Finland’s President Sauli Niinisto is expected to give a go-ahead to Helsinki joining the NATO military alliance, marking a major shift in security policy.
Finland, which shares a 810 mile (1,300 km) border with Russia, has gradually stepped up its cooperation with the North Atlantic Treaty Organization as a partner following Russia’s annexation of Crimea in 2014.
It had refrained from joining NATO in order to maintain friendly relations with Russia.
Since Niinisto leads Finland’s foreign policy in cooperation with the government under the constitution, his stance is considered decisive. Finland’s government and parliament are expected to greenlight their approvals shortly.
“My message is clear: Finland will ensure its security. That is not to anyone’s detriment,” said Niinisto last week after meeting with the parliament’s defence committee.
Last month, in an interview with Finnish newspaper Ilta-Sanomat he said: “If it happens as it looks likely that Finland and Sweden will join (NATO), then it will create a new kind of North for us, one that is responsible, stable and strong,” said Niinisto.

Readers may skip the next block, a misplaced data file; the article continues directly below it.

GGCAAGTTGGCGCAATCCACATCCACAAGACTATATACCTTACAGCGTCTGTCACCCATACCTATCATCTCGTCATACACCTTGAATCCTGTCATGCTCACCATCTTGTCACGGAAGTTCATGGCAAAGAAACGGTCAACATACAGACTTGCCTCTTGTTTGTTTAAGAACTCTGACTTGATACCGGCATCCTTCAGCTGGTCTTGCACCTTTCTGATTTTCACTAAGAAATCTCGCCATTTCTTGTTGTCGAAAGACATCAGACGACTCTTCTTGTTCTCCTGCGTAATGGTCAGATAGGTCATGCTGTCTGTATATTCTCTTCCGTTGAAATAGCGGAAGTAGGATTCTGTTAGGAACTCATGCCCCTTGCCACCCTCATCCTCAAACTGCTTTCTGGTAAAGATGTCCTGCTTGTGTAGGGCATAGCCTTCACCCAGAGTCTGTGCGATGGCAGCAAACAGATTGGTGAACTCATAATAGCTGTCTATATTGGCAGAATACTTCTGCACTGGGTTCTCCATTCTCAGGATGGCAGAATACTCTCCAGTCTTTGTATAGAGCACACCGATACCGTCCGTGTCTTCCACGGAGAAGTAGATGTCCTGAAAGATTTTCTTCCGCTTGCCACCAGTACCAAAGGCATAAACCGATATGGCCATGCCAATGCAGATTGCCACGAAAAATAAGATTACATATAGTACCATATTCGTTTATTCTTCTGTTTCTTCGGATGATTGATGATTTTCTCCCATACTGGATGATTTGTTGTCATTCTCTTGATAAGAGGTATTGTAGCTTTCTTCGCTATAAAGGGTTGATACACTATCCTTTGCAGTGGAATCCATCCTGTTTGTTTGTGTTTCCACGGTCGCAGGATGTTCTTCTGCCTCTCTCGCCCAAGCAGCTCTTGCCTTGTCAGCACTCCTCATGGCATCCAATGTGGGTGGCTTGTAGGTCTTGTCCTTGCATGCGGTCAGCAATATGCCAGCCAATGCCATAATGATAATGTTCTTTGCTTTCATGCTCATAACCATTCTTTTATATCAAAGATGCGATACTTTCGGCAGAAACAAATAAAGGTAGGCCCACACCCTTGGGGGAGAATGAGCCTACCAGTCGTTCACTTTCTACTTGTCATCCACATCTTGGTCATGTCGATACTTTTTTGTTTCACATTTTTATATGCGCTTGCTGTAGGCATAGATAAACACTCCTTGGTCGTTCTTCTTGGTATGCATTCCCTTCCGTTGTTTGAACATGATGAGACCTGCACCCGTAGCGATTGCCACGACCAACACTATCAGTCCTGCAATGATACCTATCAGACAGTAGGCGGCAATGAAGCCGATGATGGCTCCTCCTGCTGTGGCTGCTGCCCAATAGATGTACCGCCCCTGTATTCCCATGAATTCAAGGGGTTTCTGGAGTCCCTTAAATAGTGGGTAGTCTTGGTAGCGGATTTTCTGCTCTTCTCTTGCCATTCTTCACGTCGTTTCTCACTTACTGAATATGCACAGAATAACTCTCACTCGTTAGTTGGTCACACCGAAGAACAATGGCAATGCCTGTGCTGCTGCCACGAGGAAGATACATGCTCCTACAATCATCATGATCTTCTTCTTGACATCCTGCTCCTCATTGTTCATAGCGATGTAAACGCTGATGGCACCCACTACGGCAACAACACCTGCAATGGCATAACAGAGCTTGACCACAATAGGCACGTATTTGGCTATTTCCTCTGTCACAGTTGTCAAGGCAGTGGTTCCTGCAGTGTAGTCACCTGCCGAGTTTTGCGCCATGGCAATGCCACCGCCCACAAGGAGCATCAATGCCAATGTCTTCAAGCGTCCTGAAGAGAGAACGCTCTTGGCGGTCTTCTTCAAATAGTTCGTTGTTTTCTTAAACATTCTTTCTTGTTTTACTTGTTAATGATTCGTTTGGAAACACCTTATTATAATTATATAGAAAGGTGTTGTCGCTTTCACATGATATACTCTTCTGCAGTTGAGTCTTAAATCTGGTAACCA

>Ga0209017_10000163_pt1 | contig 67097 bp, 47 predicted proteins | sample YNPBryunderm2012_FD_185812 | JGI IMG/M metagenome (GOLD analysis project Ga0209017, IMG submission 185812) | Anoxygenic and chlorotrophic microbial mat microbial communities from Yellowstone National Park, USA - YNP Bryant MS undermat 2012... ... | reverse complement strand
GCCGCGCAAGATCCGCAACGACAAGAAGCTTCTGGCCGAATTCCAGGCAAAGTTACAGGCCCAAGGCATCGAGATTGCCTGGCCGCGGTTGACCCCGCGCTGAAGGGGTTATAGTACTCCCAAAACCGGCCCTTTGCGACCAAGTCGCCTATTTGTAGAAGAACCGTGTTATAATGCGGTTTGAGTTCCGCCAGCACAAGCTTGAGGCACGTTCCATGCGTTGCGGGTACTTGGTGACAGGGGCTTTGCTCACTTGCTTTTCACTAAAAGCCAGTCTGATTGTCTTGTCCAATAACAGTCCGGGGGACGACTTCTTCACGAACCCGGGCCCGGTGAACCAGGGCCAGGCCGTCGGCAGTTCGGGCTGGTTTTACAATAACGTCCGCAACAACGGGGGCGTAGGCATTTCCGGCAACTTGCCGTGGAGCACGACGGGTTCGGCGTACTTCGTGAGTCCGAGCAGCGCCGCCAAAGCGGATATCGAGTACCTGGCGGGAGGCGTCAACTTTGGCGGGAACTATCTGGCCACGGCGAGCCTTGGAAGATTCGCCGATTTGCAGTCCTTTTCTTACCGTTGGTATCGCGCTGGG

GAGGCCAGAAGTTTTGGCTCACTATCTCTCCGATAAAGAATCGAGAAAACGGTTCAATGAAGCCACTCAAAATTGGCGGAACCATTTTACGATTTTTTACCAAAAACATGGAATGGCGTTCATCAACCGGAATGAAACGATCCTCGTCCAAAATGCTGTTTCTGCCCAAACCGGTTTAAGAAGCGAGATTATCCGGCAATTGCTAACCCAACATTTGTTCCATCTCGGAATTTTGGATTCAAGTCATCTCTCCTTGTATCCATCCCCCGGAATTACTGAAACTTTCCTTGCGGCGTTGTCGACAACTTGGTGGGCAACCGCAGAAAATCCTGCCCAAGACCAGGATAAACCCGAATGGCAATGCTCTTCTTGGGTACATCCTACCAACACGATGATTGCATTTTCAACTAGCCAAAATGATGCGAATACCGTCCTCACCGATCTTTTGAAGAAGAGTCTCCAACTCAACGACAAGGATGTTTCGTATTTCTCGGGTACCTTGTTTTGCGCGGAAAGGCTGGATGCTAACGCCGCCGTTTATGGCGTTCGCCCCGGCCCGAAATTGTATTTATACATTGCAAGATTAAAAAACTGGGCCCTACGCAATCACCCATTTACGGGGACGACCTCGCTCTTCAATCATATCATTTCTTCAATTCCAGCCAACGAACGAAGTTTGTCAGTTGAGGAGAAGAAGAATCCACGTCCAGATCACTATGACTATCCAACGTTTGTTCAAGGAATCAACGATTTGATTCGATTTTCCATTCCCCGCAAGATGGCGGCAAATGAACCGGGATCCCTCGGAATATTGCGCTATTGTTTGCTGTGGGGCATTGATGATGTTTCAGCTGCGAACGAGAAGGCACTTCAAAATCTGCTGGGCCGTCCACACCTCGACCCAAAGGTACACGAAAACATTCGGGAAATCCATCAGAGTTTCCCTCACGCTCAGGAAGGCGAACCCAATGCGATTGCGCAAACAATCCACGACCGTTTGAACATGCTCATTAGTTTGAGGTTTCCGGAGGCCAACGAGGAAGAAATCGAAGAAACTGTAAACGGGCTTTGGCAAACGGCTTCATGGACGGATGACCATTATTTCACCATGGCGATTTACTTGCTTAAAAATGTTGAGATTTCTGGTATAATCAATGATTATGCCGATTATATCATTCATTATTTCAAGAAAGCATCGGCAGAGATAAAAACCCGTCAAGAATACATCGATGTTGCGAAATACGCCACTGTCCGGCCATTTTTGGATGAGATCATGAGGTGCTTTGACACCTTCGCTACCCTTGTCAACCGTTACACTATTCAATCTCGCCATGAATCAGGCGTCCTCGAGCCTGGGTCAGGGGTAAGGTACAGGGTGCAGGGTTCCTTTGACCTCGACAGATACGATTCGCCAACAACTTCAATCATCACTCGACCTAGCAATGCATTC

Sweden’s ruling Social Democrats is expected to decide on May 15 whether it will join NATO.
Russia has repeatedly warned both countries to not join the alliance. On March 12, 2022, Russia’s foreign ministry had said “there will be serious military and political consequences” if Sweden and Finland join NATO.
“In my international discussions during this spring, I have received encouraging support for Finland’s solutions. These discussions will also continue,” said Niinisto in a statement.
In a statement NATO Secretary-General Jens Stoltenberg had previously said, it would be possible to allow Finland and Sweden to join NATO “quite quickly”.